Bank of England governor Mark Carney has said there is no need to reverse the rise in house prices as he told MPs that officials were not currently considering further measures to cool the market.

Mr Carney was being questioned by the Treasury Select Committee after the Bank's Financial Policy Committee (FPC) last month announced plans to curb riskier mortgage lending.

His remarks came as latest official figures showed house prices in London rising at a record annual rate of 20.1% while they were up 10.5% across the UK.

Mr Carney reiterated his belief that "issues associated with housing" posed "the biggest risk over the medium term to the durability of the expansion" in the economy.

But the governor said the FPC's measures - which include a new cap on high loan-to-income value (LTI) loans and stronger affordability "stress tests" for borrowers - were an "insurance policy" rather than an attempt to reverse increases.

Mr Carney told MPs: "The reason we took out insurance as opposed to trying to reverse activity is because we are in a low interest environment for where a high ratio mortgage could be appropriate."

He pointed to the example of first-time buyers who were starting out in their careers and had prospects of higher earnings over time.

The new FPC rules mean loans of 4.5 times a borrower's income or higher should account for no more than 15% of new mortgages issued by lenders.

Latest figures show this proportion currently stands at less than this, at 9%, indicating an attempt to prevent overheating should this rise rather than at present.

Mr Carney said that there were "a few institutions that are effectively at the cap".

But he suggested that this could have the effect of encouraging banks and building societies to issue more mortgages in parts of the country where the market was more subdued, to allow them to make new high LTI home loans in London and the South East.

Mr Carney said the Bank's measures were not targeting a reduction in house prices.

But it was concerned at the possibility of lending becoming "reckless" and household finances becoming overstretched in order to afford mortgages, causing indebtedness to grow and possible harm to the wider economy.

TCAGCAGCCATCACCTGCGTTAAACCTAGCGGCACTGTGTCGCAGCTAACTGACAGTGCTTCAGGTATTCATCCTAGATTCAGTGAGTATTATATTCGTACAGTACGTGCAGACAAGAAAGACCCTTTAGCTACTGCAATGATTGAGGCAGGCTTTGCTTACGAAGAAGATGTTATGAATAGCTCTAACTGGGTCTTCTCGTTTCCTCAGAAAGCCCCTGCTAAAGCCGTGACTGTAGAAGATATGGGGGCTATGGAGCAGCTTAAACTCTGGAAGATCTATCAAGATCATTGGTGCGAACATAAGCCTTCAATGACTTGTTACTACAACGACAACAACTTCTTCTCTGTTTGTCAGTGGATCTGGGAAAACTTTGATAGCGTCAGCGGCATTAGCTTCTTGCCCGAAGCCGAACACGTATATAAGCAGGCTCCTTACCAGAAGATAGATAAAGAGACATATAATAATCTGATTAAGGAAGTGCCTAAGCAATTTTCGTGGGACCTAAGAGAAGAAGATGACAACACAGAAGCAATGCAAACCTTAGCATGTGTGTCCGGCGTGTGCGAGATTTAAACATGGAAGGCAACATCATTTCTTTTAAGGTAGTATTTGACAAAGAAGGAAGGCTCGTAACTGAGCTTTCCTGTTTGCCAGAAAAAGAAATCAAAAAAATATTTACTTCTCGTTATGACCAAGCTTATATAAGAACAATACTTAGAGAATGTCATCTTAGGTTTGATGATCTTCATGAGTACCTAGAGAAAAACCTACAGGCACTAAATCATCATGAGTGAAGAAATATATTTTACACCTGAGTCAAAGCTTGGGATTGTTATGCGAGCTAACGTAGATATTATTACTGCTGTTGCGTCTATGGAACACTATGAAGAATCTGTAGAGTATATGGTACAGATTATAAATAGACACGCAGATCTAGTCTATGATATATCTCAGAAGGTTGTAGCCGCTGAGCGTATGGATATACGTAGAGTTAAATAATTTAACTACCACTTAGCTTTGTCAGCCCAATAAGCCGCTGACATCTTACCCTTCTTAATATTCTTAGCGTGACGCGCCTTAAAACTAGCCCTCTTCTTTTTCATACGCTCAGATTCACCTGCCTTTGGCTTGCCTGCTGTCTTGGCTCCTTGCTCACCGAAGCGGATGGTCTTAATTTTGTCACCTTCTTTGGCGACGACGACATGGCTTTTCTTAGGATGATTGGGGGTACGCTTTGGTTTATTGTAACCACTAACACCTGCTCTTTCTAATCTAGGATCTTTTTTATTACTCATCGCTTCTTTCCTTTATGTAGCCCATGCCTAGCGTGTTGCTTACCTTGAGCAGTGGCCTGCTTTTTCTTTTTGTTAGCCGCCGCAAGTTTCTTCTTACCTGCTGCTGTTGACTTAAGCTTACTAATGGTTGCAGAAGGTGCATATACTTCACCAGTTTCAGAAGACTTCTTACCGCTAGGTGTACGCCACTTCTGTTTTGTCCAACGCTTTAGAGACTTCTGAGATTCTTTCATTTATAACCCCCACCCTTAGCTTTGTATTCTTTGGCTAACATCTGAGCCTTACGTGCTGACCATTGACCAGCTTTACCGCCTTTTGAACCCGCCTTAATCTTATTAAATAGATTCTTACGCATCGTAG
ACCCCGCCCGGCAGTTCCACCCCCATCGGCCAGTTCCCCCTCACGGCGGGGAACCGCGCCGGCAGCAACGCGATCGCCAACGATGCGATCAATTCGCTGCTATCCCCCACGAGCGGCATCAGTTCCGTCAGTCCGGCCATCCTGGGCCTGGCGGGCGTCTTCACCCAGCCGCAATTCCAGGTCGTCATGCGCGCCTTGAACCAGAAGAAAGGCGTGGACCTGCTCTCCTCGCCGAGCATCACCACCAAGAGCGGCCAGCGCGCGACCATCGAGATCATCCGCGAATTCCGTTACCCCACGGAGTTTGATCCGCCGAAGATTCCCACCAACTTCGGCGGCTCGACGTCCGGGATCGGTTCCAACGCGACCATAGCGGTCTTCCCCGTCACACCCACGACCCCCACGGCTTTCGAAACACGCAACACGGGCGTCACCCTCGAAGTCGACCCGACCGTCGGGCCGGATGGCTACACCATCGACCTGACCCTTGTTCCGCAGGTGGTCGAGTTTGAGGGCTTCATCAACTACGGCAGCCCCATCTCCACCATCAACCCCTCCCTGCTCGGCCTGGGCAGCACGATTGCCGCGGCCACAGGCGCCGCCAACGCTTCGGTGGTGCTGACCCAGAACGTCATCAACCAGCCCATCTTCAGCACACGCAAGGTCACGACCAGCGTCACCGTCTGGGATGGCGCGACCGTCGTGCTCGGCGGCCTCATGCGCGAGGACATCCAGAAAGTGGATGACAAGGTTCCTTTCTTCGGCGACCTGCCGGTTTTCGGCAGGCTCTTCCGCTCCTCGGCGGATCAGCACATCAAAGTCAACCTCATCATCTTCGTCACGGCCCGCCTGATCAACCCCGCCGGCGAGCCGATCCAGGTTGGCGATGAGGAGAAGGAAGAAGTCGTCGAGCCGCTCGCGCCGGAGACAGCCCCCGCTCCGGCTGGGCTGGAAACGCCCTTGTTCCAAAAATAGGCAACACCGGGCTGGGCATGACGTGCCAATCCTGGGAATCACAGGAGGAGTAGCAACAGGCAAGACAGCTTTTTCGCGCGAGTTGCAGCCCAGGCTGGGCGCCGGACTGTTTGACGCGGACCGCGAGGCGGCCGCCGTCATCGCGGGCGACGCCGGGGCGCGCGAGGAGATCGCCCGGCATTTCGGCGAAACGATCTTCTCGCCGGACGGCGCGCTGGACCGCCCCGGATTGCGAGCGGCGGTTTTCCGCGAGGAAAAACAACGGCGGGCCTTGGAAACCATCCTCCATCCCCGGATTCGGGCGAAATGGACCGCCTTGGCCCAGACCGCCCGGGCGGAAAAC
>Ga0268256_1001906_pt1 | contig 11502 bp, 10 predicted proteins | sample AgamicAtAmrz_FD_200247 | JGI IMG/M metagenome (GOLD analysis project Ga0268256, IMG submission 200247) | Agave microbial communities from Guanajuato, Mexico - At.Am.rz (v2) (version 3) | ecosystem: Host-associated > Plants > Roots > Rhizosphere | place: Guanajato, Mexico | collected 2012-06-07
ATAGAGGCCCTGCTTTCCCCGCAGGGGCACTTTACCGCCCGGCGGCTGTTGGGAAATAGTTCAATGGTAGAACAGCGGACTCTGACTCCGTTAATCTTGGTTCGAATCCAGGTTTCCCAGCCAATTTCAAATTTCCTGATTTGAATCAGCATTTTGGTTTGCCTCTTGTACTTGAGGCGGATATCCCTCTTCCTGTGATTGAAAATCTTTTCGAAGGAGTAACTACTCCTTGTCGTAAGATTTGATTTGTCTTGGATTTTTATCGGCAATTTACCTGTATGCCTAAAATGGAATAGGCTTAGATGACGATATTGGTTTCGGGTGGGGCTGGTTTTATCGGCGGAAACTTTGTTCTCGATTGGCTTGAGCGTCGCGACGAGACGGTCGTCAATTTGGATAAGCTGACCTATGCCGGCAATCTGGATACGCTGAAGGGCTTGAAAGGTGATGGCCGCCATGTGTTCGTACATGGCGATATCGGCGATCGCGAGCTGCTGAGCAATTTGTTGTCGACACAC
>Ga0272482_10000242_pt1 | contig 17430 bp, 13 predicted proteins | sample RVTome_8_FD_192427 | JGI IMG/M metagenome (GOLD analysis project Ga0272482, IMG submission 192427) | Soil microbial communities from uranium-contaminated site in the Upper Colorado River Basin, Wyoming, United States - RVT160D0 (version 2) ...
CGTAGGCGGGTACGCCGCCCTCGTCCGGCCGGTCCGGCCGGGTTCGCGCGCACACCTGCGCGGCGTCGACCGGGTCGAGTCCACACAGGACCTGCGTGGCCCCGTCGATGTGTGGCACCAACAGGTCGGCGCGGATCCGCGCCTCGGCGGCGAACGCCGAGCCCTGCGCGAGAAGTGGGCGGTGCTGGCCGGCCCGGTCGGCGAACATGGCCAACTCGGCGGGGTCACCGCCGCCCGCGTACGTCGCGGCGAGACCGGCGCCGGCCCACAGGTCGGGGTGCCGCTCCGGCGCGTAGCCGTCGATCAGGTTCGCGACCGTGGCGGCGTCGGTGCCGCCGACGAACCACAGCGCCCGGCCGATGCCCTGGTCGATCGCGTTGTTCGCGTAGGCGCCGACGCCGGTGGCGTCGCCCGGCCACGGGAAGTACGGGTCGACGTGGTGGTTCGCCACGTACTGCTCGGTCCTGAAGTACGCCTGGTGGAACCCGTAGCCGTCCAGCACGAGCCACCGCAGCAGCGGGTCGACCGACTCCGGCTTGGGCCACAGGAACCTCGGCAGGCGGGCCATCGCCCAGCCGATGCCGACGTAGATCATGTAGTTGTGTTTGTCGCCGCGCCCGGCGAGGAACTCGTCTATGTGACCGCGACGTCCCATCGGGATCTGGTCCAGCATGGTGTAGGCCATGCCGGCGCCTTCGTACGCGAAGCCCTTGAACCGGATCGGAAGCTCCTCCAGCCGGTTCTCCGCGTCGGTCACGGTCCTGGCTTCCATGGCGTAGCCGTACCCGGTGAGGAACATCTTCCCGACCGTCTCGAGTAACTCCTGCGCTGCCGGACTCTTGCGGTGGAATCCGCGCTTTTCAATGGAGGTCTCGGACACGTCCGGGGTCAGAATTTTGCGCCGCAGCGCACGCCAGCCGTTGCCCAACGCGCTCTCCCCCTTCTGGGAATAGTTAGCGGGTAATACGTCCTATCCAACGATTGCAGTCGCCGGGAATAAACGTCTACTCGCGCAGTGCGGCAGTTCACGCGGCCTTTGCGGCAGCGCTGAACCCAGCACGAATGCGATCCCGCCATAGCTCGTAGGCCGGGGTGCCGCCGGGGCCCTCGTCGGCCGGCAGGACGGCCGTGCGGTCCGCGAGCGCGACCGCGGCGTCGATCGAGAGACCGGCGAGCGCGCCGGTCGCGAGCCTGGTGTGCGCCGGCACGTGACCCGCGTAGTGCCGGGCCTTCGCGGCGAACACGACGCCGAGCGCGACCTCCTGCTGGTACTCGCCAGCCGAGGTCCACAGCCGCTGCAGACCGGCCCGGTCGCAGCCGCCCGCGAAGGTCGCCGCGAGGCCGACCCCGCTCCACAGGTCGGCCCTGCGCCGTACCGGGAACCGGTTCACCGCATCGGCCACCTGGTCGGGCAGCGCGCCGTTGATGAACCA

He said: "History shows that the British people pay their mortgages but what happens if they are borrowing in high multiples is that they have to economise on everything else in order to pay their mortgages."

The governor said the Bank was not "currently contemplating any additional measures" to cool the housing market.

But he indicated there was further action it could take should it become necessary such as restrictions on loan-to-value (LTV) borrowing ratios and forcing lenders to hold more capital against mortgages.

Martin Taylor, an external member of the FPC, said: "Average house prices have been rising faster than wages for a very long time. It is not sustainable ultimately but it could go on for a very long time."

Mr Taylor said the FPC's affordability test was an attempt to "restrict the wilder shores of the mortgage market".

Meanwhile, Mr Carney also told MPs that his Mansion House speech last month - when he warned that interest rates might rise sooner than had been expected - was an attempt to shake markets out of their complacency.

He said indications of the economic picture had failed to shift the City's assumptions on when the period of rates at their historic low of 0.5% might come to an end.

Mr Carney said: "We were concerned that markets were not reacting to data - a fairly long run of data - that was as good as expected, if not slightly better."

The governor reiterated that he did not know when rates would rise and that this would be dependent on economic data.

MPs were also told of concerns about the way markets responded to world events.

Andrew Bailey, deputy governor of the Bank of England for prudential regulation, said he was "baffled" that they were not more volatile at present given the situation in Ukraine and Iraq.

He said there were signs this was leading to excessive risk-taking.

Mr Taylor added: "The tendency of the markets to entirely ignore geopolitical problems of any kind at the moment is just bizarre."